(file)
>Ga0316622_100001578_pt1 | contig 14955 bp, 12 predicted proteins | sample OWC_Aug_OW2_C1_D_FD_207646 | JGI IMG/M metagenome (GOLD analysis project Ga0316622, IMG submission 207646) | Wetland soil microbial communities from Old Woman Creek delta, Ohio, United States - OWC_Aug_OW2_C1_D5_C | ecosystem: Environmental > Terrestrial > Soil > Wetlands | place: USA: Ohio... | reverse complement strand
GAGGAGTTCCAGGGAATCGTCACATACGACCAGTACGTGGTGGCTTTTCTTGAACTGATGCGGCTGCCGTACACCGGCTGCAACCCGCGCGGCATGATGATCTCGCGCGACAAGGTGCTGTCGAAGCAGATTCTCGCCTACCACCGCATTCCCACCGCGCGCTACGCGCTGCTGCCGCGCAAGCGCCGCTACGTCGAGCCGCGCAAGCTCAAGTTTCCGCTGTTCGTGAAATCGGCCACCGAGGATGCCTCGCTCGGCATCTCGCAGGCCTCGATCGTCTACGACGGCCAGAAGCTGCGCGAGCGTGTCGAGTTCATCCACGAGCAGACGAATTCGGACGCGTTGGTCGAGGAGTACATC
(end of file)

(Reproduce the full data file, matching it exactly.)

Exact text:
>Ga0316622_100001578_pt1 | contig 14955 bp, 12 predicted proteins | sample OWC_Aug_OW2_C1_D_FD_207646 | JGI IMG/M metagenome (GOLD analysis project Ga0316622, IMG submission 207646) | Wetland soil microbial communities from Old Woman Creek delta, Ohio, United States - OWC_Aug_OW2_C1_D5_C | ecosystem: Environmental > Terrestrial > Soil > Wetlands | place: USA: Ohio... | reverse complement strand
GAGGAGTTCCAGGGAATCGTCACATACGACCAGTACGTGGTGGCTTTTCTTGAACTGATGCGGCTGCCGTACACCGGCTGCAACCCGCGCGGCATGATGATCTCGCGCGACAAGGTGCTGTCGAAGCAGATTCTCGCCTACCACCGCATTCCCACCGCGCGCTACGCGCTGCTGCCGCGCAAGCGCCGCTACGTCGAGCCGCGCAAGCTCAAGTTTCCGCTGTTCGTGAAATCGGCCACCGAGGATGCCTCGCTCGGCATCTCGCAGGCCTCGATCGTCTACGACGGCCAGAAGCTGCGCGAGCGTGTCGAGTTCATCCACGAGCAGACGAATTCGGACGCGTTGGTCGAGGAGTACATC